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Feb 25, 2014 4:54 PMPublication: The Southampton Press

Tuckahoe School May Have To Draw Deeply Into Reserves To Meet Tax Cap

Feb 26, 2014 9:54 AM

The Tuckahoe School District is facing tough economic decisions in the next few months, as administrators weigh whether to drain much of what is left of the district’s dwindling reserve funds, or to make program and staff cuts that officials believe will hurt the quality of education for the district’s students.

At a Board of Education meeting on Monday night, District Superintendent Chris Dyer announced that the district must close an estimated $917,405 budget gap in 2014-15 to come in under the state’s cap on tax levy increases. That cap currently is 1.46 percent, equal to the Consumer Price Index increase; each year it is either 2 percent or equal to the CPI, whichever is lower.

The problem, he said, is that the district has already had to cut so much since the tax cap was first introduced two years ago—so much so that further cuts would be hard to manage while maintaining a standard of education.

That is why, Mr. Dyer said, the district is looking to use up its reserve funds, a risky move that will leave no money for emergency expenses next year and no money to help offset the 2015-16 budget if a proposed merger with the Southampton School District fails a second time.

“We promised that this year we are not going to have to cut any programs or staff,” Mr. Dyer said during the meeting. “We built our program this year around that, and the idea of not being educationally insolvent. We think we are solvent at this point.”

The first draft of the 2014-15 budget stands at $18,795,860, an increase of 1.86 percent over the current year’s $18,452,011 spending plan, according to school business official Dr. Philip Kenter. At the same time, the district is projecting the maximum allowable tax levy at $16,855,182. Although that number is a 2.45-percent increase over the current year’s levy of $16,451,195, it still falls within the state mandated 1.46-percent cap after exemptions, like those for pension costs, are taken into account.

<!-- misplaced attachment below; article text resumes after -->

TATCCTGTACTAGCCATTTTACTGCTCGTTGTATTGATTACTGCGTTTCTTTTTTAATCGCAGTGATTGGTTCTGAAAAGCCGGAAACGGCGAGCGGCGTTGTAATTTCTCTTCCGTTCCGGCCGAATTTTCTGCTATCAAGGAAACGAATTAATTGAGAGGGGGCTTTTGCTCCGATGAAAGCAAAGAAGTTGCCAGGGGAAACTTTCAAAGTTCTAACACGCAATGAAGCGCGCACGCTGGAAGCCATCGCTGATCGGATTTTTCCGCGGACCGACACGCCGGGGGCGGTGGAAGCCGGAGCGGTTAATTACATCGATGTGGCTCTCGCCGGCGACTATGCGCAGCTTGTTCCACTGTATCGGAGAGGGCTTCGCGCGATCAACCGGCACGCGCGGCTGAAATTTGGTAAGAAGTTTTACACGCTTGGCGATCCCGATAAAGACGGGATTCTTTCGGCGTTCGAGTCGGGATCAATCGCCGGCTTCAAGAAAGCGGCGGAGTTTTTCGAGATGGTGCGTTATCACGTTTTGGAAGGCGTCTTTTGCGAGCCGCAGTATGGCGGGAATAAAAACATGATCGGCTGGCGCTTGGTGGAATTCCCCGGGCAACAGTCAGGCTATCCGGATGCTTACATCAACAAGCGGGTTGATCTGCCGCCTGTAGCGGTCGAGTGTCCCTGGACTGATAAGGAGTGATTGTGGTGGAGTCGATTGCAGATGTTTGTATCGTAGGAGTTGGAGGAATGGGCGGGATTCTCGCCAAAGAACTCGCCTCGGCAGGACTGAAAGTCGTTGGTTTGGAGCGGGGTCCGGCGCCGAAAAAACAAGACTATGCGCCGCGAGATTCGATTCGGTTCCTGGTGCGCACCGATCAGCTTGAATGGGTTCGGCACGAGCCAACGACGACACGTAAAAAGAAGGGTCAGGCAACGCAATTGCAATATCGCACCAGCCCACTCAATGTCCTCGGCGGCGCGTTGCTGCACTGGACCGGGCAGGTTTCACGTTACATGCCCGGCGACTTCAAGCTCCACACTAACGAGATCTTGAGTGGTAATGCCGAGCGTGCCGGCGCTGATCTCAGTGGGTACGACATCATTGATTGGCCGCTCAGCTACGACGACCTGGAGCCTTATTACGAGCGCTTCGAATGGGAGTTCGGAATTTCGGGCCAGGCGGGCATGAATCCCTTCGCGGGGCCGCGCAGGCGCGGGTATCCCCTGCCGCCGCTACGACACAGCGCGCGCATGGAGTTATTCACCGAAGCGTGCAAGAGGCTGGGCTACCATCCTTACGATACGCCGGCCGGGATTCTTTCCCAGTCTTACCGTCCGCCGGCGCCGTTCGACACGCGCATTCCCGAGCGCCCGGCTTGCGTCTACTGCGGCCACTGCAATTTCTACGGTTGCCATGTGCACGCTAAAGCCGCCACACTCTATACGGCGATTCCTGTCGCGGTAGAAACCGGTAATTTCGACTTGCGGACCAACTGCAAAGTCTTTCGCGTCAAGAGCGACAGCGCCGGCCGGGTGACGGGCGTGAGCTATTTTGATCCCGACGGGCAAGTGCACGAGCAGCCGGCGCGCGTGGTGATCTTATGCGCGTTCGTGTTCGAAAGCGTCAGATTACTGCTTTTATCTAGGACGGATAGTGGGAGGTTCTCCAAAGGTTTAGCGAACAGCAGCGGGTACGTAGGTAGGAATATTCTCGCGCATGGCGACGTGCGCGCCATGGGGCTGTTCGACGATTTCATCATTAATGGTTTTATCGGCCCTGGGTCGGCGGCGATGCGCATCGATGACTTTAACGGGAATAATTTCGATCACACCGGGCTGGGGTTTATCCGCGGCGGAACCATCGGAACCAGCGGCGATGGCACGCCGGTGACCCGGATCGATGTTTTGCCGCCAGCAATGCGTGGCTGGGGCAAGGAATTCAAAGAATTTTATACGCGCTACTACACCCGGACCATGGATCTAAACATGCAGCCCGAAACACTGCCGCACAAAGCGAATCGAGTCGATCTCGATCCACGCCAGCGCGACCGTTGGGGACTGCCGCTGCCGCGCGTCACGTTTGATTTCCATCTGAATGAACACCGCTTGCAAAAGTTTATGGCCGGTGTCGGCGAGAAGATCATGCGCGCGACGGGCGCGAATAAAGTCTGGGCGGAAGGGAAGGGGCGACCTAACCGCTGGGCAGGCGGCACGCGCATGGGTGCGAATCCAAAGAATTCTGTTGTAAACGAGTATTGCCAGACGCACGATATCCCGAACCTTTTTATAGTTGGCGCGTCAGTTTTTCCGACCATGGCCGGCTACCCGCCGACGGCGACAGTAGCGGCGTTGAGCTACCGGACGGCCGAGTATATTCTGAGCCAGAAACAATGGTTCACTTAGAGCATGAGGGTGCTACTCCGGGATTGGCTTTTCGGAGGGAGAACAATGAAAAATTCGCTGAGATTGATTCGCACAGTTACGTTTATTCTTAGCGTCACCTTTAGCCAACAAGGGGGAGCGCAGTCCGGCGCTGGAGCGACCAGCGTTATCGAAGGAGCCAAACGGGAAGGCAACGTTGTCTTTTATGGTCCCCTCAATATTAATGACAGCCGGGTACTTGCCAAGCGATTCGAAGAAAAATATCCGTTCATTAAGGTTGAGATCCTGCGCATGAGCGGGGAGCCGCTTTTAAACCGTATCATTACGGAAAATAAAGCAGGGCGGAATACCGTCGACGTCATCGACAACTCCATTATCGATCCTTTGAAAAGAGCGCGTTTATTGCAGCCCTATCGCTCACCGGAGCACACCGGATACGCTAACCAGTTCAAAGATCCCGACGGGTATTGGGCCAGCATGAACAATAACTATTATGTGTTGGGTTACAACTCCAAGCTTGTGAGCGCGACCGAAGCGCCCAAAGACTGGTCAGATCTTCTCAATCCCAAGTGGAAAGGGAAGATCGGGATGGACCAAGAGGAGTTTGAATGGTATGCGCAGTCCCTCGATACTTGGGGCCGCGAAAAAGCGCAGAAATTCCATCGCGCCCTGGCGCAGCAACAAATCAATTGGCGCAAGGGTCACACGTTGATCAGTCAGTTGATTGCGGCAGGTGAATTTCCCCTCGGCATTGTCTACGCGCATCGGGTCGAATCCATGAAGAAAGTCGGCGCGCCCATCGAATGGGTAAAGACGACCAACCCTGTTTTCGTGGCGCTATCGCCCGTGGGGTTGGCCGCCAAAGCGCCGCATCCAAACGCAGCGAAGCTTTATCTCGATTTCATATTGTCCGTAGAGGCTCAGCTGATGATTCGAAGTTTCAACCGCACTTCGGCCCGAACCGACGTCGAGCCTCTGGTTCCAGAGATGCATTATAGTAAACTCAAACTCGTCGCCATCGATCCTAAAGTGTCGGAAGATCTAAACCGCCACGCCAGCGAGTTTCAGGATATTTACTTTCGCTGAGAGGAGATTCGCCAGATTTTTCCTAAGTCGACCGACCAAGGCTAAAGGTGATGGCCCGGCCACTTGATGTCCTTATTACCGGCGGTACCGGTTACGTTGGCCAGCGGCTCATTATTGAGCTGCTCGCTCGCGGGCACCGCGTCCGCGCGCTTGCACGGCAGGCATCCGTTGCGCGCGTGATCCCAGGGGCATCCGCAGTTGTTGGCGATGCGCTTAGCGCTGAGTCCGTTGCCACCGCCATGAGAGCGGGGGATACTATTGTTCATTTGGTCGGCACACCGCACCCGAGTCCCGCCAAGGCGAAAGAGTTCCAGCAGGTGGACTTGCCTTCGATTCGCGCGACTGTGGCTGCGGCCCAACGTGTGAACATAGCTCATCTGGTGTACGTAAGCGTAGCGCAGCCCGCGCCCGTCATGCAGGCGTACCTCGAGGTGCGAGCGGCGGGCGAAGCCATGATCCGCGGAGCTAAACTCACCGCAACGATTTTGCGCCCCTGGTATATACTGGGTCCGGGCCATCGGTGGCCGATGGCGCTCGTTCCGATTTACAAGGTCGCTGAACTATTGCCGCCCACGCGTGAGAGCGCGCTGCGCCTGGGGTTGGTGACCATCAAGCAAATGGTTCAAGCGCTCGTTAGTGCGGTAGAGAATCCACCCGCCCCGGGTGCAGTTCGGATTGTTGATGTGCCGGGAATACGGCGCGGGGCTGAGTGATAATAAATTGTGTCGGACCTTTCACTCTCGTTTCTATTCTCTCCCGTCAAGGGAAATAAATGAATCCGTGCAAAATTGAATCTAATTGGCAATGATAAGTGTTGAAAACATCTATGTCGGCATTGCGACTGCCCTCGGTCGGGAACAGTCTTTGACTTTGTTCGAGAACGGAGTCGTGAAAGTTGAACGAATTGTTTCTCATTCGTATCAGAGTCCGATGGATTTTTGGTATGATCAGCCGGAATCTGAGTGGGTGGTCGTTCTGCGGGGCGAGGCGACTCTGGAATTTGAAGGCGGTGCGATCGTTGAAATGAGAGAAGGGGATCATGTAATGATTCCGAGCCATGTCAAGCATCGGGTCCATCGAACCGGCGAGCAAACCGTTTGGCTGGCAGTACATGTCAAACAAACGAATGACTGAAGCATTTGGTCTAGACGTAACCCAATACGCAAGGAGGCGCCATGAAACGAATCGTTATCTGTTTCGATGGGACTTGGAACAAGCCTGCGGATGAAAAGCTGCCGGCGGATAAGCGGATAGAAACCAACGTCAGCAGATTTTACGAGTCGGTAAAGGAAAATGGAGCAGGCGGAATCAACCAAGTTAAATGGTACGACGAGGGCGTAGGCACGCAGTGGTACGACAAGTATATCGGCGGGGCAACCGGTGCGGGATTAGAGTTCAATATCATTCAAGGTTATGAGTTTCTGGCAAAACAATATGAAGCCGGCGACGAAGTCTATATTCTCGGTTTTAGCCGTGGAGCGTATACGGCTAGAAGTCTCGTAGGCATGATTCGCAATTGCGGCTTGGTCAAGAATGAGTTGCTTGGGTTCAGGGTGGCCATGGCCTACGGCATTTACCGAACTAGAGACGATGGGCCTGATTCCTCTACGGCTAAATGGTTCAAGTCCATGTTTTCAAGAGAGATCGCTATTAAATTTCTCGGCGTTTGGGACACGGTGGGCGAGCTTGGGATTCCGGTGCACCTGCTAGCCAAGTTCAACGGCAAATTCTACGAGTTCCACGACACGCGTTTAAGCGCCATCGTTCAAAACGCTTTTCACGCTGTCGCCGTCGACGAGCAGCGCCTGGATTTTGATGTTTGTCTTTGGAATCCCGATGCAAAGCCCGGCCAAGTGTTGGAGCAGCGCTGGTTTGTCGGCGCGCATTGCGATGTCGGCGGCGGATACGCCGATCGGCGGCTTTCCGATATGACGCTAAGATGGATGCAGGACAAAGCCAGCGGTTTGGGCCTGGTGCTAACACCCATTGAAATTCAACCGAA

According to Dr. Kenter, the district is now assessing how to make up the $917,405 shortfall to come in under the cap. Currently, he said, the district plans to roll over unused funds from this year’s budget, an amount expected to total approximately $680,000, to offset the cost. Another $134,549 is expected to be taken from the district’s unemployment reserve fund, leaving roughly $10,000 to be found. Although this is the first option, Dr. Kenter stressed that it is up to the Board of Education to authorize this route.

From there, Dr. Kenter said, the district has several options for the remaining shortfall. Options presented by Mr. Dyer at the meeting include cutting back on teaching assistants, reading teachers, the ESL program, making the school librarian a part-time position, and merging the superintendent and principal positions. According to Mr. Dyer, the board will make its final decisions before putting the proposed budget before the taxpayers in May.

While using the reserve funds will help offset taxpayer costs, the move to deplete the unemployment reserve is a risky one. Dr. Kenter explained that the district will have to evaluate any claims that would typically be funded through the unemployment reserve as they come in, noting they will still be obligated to pay them. “It is all risky,” he said in a phone interview Tuesday. “We would have to determine the amount of the claim and try to find the money somewhere.”

He also explained that the district does have four other reserve accounts, totaling $1.2 million, to draw from, but that some of the money in those accounts is already earmarked for future projects.

None of the board members addressed the public during the hearing.

The next Tuckahoe School Board meeting is scheduled for Monday, March 3, at 7:30 p.m. at the Tuckahoe School library on Magee Street.

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